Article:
Olongapo SubicBay BatangGapo Newscenter

Monday, July 25, 2005

FedEx loss blow to RP ability to attract foreign investment

THE ABILITY of the Philippines to attract foreign investment has been dealt a series of body blows in recent weeks in the wake of the political crisis facing President Gloria Macapagal-Arroyo.

Global credit agencies have downgraded ratings on the country while the Supreme Court has frozen the implementation of a key tax measure amid calls for the president's impeachment over allegations she cheated in last year's election.

The Philippines was dealt another blow recently when US logistics giant FedEx said it was moving its Asian hub from the former US military base at Subic Bay to China.

"The decision saddens and pains me," Senator Richard Gordon told Agence France-Presse. "The loss of FedEx's investment and presence in the Philippines is another blow to our efforts to attract and keep investments in the country."

FedEx announced the shift to Guangzhou's Baiyun International Airport on earlier this month, playing down the damage costs to the Subic Bay economy and the overall Philippine investment climate.

The decision comes as a personal blow to Gordon who, as the first head of the Subic Bay Metropolitan Authority, convinced FedEx to establish its hub in the Philippines in 1995.

Although about 700 local jobs will be directly affected by FedEx's move, Gordon believes it casts a shadow over the future of the entire Subic Bay area which currently employs about 70,000 people.

The US company says, however, it will be business as usual for its Subic Bay hub until the new base in China opens in three and a half years.

Even after the FedEx hub in Subic closes, "the company is expanding its airport operations in Manila and back-office functions [in the Philippines] as part of a regional strategy," it said in a statement.

The Philippine government's decision not to renew the controversial US Bases Agreement in 1991 led to the closure of Subic Bay and the nearby Clark airfield, the biggest military establishments outside the US, throwing tens of thousands of Filipinos out of work.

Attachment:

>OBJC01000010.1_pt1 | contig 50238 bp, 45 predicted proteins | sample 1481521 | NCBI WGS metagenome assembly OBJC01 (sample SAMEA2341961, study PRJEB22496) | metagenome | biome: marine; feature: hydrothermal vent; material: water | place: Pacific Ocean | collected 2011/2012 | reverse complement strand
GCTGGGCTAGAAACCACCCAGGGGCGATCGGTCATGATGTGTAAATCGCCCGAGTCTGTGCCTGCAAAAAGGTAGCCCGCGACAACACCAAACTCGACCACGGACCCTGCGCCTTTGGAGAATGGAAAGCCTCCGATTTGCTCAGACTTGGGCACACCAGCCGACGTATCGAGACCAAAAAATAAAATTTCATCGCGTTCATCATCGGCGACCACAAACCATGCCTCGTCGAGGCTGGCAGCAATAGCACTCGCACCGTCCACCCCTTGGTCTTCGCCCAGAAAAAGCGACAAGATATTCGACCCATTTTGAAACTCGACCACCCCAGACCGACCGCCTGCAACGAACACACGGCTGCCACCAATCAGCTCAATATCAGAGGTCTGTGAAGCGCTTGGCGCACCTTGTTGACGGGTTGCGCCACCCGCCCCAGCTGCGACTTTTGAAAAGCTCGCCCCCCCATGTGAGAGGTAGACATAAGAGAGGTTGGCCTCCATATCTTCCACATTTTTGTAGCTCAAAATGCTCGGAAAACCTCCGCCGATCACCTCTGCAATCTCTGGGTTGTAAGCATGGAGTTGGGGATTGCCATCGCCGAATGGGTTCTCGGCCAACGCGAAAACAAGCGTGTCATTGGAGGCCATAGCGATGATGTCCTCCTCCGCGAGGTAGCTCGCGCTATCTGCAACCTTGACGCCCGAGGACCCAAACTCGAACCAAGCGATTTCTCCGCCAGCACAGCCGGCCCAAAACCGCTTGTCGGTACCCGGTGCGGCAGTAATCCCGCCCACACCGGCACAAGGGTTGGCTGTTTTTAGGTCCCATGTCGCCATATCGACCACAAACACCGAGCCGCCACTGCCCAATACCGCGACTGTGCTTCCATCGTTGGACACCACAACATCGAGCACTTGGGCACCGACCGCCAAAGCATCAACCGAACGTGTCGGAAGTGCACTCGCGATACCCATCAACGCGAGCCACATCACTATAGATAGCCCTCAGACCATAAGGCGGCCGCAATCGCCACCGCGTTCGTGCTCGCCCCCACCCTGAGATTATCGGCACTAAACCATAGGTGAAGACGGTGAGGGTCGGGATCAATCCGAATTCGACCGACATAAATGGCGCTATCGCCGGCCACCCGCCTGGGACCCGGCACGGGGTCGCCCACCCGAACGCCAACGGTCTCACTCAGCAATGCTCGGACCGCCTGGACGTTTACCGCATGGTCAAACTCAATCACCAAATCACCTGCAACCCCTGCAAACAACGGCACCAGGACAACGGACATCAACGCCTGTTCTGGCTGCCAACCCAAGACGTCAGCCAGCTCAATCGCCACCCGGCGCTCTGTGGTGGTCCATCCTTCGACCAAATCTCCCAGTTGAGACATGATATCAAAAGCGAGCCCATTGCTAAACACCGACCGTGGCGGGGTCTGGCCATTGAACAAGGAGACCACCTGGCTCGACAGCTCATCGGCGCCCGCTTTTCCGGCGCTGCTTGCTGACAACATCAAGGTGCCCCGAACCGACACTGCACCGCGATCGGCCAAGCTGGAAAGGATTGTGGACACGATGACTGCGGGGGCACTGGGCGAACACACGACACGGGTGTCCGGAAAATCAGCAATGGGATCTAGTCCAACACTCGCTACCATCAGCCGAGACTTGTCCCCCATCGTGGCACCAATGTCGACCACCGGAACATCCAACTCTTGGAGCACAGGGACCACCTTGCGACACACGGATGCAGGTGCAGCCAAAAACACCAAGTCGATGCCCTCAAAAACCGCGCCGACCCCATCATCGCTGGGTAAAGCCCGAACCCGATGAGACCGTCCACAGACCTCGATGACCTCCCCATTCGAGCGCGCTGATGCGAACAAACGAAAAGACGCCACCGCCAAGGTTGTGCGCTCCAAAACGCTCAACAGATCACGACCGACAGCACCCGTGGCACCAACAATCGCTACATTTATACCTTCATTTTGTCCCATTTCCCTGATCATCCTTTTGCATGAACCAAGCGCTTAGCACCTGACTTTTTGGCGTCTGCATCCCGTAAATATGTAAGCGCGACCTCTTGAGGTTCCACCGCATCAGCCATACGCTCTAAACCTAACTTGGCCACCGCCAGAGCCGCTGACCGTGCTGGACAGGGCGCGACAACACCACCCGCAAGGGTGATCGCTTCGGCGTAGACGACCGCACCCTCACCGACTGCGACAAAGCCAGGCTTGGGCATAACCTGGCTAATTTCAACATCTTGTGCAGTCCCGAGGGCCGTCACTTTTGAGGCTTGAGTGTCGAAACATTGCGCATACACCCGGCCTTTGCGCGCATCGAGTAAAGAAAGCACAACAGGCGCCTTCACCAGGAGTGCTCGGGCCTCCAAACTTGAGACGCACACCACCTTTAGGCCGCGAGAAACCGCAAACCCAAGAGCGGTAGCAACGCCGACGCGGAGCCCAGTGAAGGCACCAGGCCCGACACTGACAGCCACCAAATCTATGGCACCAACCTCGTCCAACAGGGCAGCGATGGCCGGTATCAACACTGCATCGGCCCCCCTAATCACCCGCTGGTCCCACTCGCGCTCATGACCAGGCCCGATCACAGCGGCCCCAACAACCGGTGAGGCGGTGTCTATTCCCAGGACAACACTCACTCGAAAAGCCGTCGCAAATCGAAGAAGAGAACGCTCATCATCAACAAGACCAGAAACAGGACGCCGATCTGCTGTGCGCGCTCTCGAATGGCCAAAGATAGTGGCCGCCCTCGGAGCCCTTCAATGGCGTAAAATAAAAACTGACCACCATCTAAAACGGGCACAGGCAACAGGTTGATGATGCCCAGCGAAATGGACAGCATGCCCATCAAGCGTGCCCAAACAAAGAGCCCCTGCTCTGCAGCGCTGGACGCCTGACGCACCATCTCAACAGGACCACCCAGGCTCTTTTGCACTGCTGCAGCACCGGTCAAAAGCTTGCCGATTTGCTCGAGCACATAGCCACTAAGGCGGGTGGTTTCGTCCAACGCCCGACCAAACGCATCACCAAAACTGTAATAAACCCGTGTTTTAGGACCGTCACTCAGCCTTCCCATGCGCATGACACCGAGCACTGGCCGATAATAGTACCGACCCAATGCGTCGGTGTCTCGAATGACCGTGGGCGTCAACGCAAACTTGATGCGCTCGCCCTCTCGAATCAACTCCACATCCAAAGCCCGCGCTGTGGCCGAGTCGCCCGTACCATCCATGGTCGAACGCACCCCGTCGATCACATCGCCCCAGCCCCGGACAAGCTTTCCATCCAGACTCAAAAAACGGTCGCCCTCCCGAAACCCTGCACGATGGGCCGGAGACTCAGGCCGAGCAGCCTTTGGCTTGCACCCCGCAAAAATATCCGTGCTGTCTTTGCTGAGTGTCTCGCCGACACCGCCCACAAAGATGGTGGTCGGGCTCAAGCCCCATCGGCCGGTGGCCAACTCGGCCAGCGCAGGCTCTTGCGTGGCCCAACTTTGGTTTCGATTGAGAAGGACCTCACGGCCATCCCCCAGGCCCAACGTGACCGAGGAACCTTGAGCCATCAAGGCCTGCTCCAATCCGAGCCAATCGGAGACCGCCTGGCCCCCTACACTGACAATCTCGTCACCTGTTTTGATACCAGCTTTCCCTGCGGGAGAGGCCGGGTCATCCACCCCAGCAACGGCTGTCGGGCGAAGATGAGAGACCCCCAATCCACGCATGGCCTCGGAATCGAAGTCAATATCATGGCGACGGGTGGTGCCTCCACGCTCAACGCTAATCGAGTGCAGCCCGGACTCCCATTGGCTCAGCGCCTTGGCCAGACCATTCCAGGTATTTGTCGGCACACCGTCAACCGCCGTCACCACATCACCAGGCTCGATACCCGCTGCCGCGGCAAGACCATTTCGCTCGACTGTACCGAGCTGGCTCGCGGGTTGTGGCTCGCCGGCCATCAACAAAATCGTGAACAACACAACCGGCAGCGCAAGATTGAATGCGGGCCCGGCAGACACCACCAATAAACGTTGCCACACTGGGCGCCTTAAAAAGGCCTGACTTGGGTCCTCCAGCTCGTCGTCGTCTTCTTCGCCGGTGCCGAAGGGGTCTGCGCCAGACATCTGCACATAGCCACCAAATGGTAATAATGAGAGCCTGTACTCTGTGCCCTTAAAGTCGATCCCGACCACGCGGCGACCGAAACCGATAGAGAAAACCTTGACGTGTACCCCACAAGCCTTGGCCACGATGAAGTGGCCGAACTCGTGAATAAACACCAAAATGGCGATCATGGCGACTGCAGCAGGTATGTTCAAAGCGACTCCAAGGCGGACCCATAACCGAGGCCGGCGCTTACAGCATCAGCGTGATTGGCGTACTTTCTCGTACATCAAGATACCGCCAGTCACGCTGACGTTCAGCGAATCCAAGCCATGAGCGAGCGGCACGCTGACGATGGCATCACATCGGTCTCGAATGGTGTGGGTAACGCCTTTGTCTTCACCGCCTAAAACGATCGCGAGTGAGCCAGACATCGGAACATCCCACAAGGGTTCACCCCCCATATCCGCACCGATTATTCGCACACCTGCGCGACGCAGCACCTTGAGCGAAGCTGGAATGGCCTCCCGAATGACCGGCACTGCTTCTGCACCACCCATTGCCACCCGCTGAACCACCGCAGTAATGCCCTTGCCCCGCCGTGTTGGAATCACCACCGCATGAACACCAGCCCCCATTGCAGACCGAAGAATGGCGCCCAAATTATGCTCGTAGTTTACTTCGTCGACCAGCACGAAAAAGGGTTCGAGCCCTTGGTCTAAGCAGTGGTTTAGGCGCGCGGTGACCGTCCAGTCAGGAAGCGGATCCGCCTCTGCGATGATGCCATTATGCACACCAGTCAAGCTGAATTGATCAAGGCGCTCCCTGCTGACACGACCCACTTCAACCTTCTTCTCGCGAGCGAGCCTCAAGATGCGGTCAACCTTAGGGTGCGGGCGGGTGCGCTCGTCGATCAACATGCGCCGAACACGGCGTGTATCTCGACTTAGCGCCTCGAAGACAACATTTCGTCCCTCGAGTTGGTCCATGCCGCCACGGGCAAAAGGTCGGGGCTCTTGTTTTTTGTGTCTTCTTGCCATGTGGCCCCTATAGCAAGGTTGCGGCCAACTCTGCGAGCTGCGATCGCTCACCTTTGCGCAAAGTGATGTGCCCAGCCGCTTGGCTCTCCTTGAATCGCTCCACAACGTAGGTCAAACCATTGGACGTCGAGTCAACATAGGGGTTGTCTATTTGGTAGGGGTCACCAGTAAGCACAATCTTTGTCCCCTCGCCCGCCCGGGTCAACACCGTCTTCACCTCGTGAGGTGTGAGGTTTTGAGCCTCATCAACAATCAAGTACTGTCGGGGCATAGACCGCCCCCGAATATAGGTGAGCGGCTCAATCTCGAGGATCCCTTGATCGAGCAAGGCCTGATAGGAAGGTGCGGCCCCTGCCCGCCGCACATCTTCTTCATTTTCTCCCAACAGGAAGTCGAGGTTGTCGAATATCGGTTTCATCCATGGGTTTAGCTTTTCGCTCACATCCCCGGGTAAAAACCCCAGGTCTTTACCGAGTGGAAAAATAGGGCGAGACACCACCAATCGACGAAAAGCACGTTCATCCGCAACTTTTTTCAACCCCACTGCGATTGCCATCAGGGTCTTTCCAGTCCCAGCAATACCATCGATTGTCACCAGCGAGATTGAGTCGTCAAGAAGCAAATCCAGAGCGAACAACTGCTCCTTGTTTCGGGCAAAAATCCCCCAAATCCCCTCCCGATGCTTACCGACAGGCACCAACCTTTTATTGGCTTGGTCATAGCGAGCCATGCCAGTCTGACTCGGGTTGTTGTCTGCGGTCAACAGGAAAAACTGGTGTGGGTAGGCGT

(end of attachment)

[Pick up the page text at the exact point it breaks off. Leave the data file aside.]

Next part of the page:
Gordon was one of the prime movers in transforming Subic Bay, one of the region's biggest deepwater ports just 120 kilometers (74 miles) west of Manila, into an economic and tourist zone.

It was Gordon who flew to Memphis, Tennessee in the early '70s, to visit FedEx' founding president Frederick Smith and convince him to visit Subic Bay where he had been a shore patrol officer during the Vietnam War.

At the time Gordon said: "Subic was a repair and logistics base of the US Navy for 94 years. I figured it would be ideal for cargo hub operations."

Aside from a strategic location, he offered FedEx a tax-free haven, customs-free operations, cheap first-class housing for as many as 50 pilots and executives, schools for their children, and English-speaking, skilled workers.

The government spent 40 million dollars on new radar coverage, an instrument landing system and a concrete runway for wide-bodied jets.

"Having FedEx in Subic helped in the subsequent investment drives," Gordon said.

"FedEx was delighted because the more locators I was able to bring into the zone, the more business for FedEx.
Thus, zone management and FedEx had a mutually beneficial relationship that was good for FedEx, good for the locators and, more important, good for the country not so much in terms of investments but in terms of employment and income generation.

"Barely two years after FedEx set [up] shop, Subic had a total employment of 70,000, even more than during the time of the US bases," Gordon said.

In 1991 Subic Bay had employed about 46,000 people, generating 350 million pesos annually in taxes with a high pass-on effect to businesses in the region.

Peter Wallace, a business and political consultant said: "Business goes to where it can get the best deal. In this case China offered FedEx a much better deal than it was getting here ... it is as simple as that."

Gordon said one of the contributing factors for the loss of FedEx was the lack of continuity after his departure as administrator.

"There was no active promotion in bringing in more investments. More importantly, during the Asian financial crisis no one cared for the investors. Buildings and basic infrastructure was not maintained."

"As a result companies like French telephone maker Thompson Audio, BICC Cables and a lot more left and half of Acer went to China," he said.

Gordon said from a business perspective, the loss of FedEx reduces the country's promotional clout while resulting in a loss of rental income and landing fees.

The Subic Bay Metropolitan Authority declined to be interviewed by Agence France-Presse but in a brief one-page statement said it was "regrettable" FedEx had opted to transfer to China.

It said the shift "will have little impact" on the flow of goods and services in and out of Subic Bay Freeport.

The statement pointed out that the 215 million-dollar port redevelopment is scheduled to be completed by 2007 the same time as the Subic-Clark Expressway is expected to be opened.

"All these are in line with our growth plans for the Freeport as a business gateway and are consistent with the needs of our present and future investors," the statement said.

The statement added, "It is business as usual in Subic."


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